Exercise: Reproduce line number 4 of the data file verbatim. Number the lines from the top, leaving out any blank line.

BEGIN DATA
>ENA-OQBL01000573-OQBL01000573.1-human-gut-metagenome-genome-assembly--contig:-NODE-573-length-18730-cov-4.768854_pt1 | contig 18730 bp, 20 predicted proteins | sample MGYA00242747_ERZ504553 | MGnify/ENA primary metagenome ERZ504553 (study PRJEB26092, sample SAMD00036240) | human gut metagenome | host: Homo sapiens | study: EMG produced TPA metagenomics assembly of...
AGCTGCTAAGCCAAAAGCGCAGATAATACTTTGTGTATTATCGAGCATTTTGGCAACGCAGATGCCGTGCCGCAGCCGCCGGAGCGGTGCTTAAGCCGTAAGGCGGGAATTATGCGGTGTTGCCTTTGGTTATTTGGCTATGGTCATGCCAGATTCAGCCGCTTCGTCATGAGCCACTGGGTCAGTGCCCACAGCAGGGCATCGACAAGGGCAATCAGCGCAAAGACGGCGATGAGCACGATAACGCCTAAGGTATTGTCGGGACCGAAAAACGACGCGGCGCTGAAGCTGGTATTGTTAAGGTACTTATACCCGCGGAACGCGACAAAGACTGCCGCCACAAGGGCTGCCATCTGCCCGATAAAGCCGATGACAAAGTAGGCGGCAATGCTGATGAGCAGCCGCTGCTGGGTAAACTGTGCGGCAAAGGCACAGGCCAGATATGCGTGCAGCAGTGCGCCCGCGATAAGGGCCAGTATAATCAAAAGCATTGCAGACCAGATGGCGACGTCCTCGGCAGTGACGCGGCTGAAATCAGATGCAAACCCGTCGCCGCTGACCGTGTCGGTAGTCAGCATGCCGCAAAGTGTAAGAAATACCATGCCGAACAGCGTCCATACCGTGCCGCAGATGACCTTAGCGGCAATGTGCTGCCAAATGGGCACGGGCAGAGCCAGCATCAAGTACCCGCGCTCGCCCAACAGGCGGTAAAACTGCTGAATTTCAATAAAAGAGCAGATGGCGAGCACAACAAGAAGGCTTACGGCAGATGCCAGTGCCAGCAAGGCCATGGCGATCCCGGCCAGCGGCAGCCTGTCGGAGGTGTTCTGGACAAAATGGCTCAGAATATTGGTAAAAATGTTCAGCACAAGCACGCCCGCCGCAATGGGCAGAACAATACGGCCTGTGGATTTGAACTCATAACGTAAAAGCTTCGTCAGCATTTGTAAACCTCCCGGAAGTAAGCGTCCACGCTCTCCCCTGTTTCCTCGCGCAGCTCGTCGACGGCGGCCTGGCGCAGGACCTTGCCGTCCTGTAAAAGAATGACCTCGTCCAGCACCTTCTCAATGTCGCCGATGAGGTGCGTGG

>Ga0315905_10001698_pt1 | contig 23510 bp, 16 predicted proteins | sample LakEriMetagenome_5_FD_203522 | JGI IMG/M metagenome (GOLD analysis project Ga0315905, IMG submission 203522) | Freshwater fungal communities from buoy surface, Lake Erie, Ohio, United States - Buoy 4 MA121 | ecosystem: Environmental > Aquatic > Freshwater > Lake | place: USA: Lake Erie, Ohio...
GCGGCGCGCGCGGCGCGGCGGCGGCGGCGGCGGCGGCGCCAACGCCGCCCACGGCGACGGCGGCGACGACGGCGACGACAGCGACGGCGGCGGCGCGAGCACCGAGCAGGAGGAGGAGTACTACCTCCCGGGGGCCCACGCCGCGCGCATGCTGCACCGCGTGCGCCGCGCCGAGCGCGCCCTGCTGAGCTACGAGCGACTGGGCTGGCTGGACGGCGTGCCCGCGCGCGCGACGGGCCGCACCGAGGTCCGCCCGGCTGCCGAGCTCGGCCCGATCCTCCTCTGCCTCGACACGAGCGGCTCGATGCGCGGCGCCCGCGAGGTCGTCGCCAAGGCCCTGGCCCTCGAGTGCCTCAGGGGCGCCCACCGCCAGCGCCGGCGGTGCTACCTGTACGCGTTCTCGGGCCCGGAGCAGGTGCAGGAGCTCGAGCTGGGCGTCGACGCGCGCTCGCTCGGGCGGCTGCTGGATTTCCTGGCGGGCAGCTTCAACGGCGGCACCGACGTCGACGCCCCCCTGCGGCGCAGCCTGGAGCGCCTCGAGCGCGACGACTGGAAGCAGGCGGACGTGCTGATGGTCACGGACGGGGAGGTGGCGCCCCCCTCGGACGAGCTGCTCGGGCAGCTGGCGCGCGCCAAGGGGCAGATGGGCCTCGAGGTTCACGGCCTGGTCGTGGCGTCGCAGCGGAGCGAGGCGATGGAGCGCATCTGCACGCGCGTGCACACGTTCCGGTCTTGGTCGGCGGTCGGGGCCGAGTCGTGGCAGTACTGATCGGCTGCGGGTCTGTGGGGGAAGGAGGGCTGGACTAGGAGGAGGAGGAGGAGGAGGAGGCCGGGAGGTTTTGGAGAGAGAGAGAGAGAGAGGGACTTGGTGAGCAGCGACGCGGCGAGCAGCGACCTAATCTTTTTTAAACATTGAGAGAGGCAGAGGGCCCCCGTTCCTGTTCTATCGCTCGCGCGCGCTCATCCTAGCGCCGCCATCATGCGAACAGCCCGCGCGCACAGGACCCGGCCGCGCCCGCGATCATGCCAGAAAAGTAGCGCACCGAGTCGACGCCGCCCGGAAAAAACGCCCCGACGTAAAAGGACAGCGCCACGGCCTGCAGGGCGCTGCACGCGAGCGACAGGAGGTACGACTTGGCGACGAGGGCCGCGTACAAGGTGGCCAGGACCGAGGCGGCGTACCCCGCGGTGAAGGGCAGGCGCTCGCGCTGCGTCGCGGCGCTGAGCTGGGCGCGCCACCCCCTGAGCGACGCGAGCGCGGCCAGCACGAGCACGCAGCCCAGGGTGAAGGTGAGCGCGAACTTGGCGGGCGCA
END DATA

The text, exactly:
GCGGCGCGCGCGGCGCGGCGGCGGCGGCGGCGGCGGCGCCAACGCCGCCCACGGCGACGGCGGCGACGACGGCGACGACAGCGACGGCGGCGGCGCGAGCACCGAGCAGGAGGAGGAGTACTACCTCCCGGGGGCCCACGCCGCGCGCATGCTGCACCGCGTGCGCCGCGCCGAGCGCGCCCTGCTGAGCTACGAGCGACTGGGCTGGCTGGACGGCGTGCCCGCGCGCGCGACGGGCCGCACCGAGGTCCGCCCGGCTGCCGAGCTCGGCCCGATCCTCCTCTGCCTCGACACGAGCGGCTCGATGCGCGGCGCCCGCGAGGTCGTCGCCAAGGCCCTGGCCCTCGAGTGCCTCAGGGGCGCCCACCGCCAGCGCCGGCGGTGCTACCTGTACGCGTTCTCGGGCCCGGAGCAGGTGCAGGAGCTCGAGCTGGGCGTCGACGCGCGCTCGCTCGGGCGGCTGCTGGATTTCCTGGCGGGCAGCTTCAACGGCGGCACCGACGTCGACGCCCCCCTGCGGCGCAGCCTGGAGCGCCTCGAGCGCGACGACTGGAAGCAGGCGGACGTGCTGATGGTCACGGACGGGGAGGTGGCGCCCCCCTCGGACGAGCTGCTCGGGCAGCTGGCGCGCGCCAAGGGGCAGATGGGCCTCGAGGTTCACGGCCTGGTCGTGGCGTCGCAGCGGAGCGAGGCGATGGAGCGCATCTGCACGCGCGTGCACACGTTCCGGTCTTGGTCGGCGGTCGGGGCCGAGTCGTGGCAGTACTGATCGGCTGCGGGTCTGTGGGGGAAGGAGGGCTGGACTAGGAGGAGGAGGAGGAGGAGGAGGCCGGGAGGTTTTGGAGAGAGAGAGAGAGAGAGGGACTTGGTGAGCAGCGACGCGGCGAGCAGCGACCTAATCTTTTTTAAACATTGAGAGAGGCAGAGGGCCCCCGTTCCTGTTCTATCGCTCGCGCGCGCTCATCCTAGCGCCGCCATCATGCGAACAGCCCGCGCGCACAGGACCCGGCCGCGCCCGCGATCATGCCAGAAAAGTAGCGCACCGAGTCGACGCCGCCCGGAAAAAACGCCCCGACGTAAAAGGACAGCGCCACGGCCTGCAGGGCGCTGCACGCGAGCGACAGGAGGTACGACTTGGCGACGAGGGCCGCGTACAAGGTGGCCAGGACCGAGGCGGCGTACCCCGCGGTGAAGGGCAGGCGCTCGCGCTGCGTCGCGGCGCTGAGCTGGGCGCGCCACCCCCTGAGCGACGCGAGCGCGGCCAGCACGAGCACGCAGCCCAGGGTGAAGGTGAGCGCGAACTTGGCGGGCGCA